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Political assassins like Sirhan should never walk free

Releasing a political assassin who traumatized the American people, violently upended the political process, and altered the course of history would serve no just cause.

Presidential candidate Senator Robert F. Kennedy, surrounded by hundreds of people who jammed a center-city street corner in Philadelphia, leans over to shake hands during a campaign appearance, April 2, 1968.Warren M. Winterbottom/Associated Press

The American criminal justice system is in dire need of reform, and that includes urgently needed changes in the clemency process that address mass incarceration, sentencing inequities, and racial inequality while prioritizing rehabilitation and reentry. Clemency is not only a powerful tool to correct injustices, but it can also advance the important values of humanitarianism and mercy.

But the justice system must also ensure that the worst offenders pay the most severe penalty for their crimes. By his own admission, Sirhan Sirhan gunned down Robert F. Kennedy — a sitting senator, presidential candidate, brother of an assassinated president, and one of the highest-profile political figures in America — because he was angered by Kennedy’s support of Israel.


Releasing a political assassin who traumatized the American people, violently upended the political process, and altered the course of history would serve no just cause — particularly at a time when our nation’s democracy has been revealed to be held together by the most delicate of fibers. Sirhan must never walk free, and the vote by two members of the California parole board to release him was wrong. The full board, which has 120 days to render a final decision, must reject that move. If it doesn’t, Governor Gavin Newsom must correct such a grievous error.

Parole decisions are, and should be, discretionary. Under California law, the board must consider a host of factors. They include, but aren’t limited to, the crime’s nature and motivation, the inmate’s expression of remorse, behavior while incarcerated, and psychological factors. Victims are allowed to make statements at parole hearings about the impact the crime has had on them and their views about the inmate’s potential release.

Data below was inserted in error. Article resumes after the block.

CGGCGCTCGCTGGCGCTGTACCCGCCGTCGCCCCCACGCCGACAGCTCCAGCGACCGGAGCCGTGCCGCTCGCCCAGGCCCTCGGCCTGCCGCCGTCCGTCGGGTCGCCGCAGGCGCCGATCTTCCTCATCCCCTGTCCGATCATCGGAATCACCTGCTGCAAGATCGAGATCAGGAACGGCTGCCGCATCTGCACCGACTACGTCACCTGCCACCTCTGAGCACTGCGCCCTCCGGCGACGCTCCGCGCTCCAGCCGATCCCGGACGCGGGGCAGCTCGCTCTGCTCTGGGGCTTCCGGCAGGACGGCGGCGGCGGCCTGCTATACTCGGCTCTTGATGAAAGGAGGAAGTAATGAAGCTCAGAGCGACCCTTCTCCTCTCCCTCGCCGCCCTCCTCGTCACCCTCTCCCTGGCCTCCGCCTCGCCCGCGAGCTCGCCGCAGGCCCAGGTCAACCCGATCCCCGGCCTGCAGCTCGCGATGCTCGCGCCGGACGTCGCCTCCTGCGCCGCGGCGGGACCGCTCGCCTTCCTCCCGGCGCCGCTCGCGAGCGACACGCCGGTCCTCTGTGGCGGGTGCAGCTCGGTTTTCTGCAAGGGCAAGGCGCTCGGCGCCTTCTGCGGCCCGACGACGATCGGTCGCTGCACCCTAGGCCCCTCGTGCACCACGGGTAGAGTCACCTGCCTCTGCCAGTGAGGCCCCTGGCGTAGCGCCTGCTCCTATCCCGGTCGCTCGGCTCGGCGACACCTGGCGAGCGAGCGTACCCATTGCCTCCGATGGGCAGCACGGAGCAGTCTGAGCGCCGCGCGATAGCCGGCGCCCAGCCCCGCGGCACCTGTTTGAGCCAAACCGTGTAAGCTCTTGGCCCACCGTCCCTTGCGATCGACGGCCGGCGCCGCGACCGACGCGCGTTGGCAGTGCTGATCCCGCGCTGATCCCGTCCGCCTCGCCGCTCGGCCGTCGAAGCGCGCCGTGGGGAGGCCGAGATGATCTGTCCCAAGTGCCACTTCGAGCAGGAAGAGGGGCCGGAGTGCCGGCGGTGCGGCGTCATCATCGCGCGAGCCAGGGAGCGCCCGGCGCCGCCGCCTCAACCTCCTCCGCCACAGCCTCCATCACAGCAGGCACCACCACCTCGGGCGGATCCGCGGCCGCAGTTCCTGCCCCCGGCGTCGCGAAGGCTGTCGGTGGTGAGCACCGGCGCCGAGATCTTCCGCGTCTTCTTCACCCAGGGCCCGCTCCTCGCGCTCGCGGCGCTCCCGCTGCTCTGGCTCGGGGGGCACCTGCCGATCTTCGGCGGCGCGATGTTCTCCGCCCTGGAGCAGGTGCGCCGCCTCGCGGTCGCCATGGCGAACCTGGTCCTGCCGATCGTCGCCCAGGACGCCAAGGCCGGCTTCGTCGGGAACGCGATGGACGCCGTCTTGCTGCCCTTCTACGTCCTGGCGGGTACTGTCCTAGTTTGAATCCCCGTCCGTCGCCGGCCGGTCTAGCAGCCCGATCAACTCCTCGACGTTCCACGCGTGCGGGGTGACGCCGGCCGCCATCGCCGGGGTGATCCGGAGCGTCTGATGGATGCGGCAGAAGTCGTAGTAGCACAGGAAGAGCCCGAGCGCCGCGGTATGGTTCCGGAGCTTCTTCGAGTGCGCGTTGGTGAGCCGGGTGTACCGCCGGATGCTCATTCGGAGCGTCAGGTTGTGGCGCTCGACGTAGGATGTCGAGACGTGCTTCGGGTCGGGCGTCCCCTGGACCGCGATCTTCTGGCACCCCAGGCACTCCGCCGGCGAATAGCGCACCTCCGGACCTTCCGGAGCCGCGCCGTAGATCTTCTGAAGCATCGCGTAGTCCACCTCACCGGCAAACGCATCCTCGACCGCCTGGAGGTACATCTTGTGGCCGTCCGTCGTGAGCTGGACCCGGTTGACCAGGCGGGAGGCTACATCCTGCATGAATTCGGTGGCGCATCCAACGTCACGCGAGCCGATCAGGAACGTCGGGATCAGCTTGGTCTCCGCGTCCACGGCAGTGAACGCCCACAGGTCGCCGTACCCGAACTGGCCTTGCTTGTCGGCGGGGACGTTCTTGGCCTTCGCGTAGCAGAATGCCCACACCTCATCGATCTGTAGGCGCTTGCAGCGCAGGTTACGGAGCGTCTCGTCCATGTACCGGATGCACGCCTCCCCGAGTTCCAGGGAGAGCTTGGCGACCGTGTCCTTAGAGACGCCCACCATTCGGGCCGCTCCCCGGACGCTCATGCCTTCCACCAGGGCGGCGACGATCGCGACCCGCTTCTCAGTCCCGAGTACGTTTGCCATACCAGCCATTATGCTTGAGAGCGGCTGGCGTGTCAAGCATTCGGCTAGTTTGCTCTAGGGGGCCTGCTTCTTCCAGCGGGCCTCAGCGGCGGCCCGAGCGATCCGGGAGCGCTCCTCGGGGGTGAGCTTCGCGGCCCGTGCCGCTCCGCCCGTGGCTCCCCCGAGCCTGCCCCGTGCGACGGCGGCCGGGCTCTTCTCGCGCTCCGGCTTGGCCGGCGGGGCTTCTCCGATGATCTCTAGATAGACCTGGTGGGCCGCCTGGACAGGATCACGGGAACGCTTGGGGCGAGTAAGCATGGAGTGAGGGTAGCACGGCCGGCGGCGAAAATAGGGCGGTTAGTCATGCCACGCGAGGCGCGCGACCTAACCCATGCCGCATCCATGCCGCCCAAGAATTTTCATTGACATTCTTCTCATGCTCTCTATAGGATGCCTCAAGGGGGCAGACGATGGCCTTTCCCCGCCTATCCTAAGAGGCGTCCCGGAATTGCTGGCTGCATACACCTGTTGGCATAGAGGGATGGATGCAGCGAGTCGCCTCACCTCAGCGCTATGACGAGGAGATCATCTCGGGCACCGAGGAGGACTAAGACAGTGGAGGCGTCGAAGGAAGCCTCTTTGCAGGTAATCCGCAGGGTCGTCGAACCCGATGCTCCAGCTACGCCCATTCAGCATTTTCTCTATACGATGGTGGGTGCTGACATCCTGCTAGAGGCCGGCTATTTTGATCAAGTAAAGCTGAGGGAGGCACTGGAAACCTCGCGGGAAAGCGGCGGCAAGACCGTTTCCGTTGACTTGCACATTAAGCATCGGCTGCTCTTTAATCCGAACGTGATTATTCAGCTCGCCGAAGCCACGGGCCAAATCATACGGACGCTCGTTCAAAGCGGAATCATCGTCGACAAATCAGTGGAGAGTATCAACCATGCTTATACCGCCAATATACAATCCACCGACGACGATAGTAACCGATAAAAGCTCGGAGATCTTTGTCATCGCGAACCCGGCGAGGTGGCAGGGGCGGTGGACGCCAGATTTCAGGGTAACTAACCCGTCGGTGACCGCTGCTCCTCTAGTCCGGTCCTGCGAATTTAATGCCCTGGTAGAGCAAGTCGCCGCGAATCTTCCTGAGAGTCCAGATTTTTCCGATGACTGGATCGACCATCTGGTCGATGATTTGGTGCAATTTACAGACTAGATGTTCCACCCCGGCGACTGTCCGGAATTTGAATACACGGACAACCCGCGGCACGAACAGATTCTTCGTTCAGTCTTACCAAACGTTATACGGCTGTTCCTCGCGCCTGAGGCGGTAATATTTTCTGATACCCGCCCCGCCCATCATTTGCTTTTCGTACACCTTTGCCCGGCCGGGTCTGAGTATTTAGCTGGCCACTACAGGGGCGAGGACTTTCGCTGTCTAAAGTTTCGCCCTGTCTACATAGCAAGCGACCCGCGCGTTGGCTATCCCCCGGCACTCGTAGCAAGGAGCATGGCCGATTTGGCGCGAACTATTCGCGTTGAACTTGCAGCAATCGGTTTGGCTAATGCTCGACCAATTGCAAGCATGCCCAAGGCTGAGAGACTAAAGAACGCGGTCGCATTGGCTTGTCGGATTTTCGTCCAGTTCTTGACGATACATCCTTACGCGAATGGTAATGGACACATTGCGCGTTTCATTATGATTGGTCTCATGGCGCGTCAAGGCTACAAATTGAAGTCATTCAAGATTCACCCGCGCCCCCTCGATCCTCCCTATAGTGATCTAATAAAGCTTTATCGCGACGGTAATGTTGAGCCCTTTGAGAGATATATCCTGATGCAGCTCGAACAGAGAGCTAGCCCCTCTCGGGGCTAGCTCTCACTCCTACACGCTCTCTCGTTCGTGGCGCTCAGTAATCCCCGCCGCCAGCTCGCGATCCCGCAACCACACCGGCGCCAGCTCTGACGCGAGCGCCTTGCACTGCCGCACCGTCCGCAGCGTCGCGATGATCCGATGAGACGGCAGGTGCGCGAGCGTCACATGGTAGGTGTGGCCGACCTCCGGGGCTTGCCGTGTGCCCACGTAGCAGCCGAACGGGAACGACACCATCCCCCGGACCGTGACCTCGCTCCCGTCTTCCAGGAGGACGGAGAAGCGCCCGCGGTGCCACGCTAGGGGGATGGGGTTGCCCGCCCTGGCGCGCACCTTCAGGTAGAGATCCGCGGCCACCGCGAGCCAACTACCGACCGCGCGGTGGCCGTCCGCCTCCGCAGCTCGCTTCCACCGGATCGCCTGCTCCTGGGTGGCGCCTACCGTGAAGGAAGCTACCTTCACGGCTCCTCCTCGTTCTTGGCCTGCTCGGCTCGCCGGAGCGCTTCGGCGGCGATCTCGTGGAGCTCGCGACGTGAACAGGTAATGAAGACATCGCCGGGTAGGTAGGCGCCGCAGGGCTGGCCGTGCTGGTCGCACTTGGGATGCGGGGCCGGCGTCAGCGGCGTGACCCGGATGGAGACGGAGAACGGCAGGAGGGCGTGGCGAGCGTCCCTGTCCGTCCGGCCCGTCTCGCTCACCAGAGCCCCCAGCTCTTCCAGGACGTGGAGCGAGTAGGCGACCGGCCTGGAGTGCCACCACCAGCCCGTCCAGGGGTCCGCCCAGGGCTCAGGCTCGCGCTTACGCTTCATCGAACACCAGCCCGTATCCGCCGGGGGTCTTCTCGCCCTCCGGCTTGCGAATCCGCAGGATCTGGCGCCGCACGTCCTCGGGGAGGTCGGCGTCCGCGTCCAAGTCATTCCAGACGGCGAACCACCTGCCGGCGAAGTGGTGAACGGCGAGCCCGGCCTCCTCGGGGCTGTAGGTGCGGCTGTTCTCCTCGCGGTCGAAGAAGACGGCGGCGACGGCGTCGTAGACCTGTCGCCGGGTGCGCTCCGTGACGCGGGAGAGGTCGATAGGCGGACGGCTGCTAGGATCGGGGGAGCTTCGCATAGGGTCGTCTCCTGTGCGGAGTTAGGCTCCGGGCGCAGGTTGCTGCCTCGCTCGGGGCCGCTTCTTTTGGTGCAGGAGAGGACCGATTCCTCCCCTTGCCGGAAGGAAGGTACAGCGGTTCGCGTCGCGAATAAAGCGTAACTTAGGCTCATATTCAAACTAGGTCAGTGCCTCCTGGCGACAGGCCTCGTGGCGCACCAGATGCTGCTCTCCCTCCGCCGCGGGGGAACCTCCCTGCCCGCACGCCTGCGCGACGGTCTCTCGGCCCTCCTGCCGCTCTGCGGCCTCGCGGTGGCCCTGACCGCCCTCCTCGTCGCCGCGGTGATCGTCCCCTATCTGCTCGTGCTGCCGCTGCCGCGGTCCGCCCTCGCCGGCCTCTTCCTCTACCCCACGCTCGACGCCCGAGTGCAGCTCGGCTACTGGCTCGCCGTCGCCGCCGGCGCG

One of the most headline-grabbing aspects of Sirhan’s bid for release is the split it has caused among Kennedy’s children. Robert Kennedy Jr., who despite Sirhan’s admission of guilt has long stated a belief in his innocence, wrote a letter in support of his release, according to the Associated Press’s Julie Watson. (Watson, in a move of astounding lack of transparency on the state’s part, was the only reporter permitted to observe and give an account of the hearing.) Robert Kennedy Jr. later expressed relief about the parole recommendation, telling Watson that his father believed in the “possibility of redemption and the importance of forgiveness.”


That may be true, and Robert Kennedy Jr.’s belief may be sincere, but his reasoning actually undermines his argument: Neither redemption nor forgiveness can be given to an innocent inmate. And acceptance of responsibility, rehabilitation, and remorse are baseline requirements for parole in just about any jurisdiction, California included.

In a statement condemning the parole vote, former US representative Joseph P. Kennedy II, joined by siblings Courtney, Kerry, Chris, Maxwell, and Rory, expressed “disbelief that this man would be recommended for release.”

The former congressman stressed in a statement to the Globe what is perhaps the strongest factor against paroling Sirhan. “Let there be no mistake, the prisoner’s release will be celebrated by those who believe that political disagreements can be solved by a gun,” Kennedy said.

There is no amount of anger management classes, Tai Chi, and Alcoholics Anonymous meetings — all parts of Sirhan’s prison life considered by the parole board — that changes that fact.


Neither does the fact that, unlike in Sirhan’s 15 other denied parole requests, prosecutors opted not to oppose this one. The Los Angeles County district attorney’s office recently prohibited prosecutors from opposing parole for any inmate with a life sentence, a move aimed at eliminating conflicts of interest. That is an important reform to the system, not evidence of Sirhan’s fitness for release.

Sirhan has already received mercy, when his death sentence was commuted to life in 1972 after California briefly outlawed capital punishment — an act supported by both Robert F. Kennedy’s widow, Ethel, and brother, Senator Edward M. Kennedy, as Joe Kennedy noted in his statement. That, too, was the right decision, since state-sponsored killings should serve no place in a just criminal system, regardless of the severity of the crime.

But there is a small class of offenders whose release would serve to erode our faith in the criminal justice system, undermine our nation’s principles, and inflict further trauma on the American people. Dzhokhar Tsarnaev is a member of that club. As is Sirhan.

Kimberly Atkins Stohr is a columnist for the Globe. She may be reached at Follow her @KimberlyEAtkins.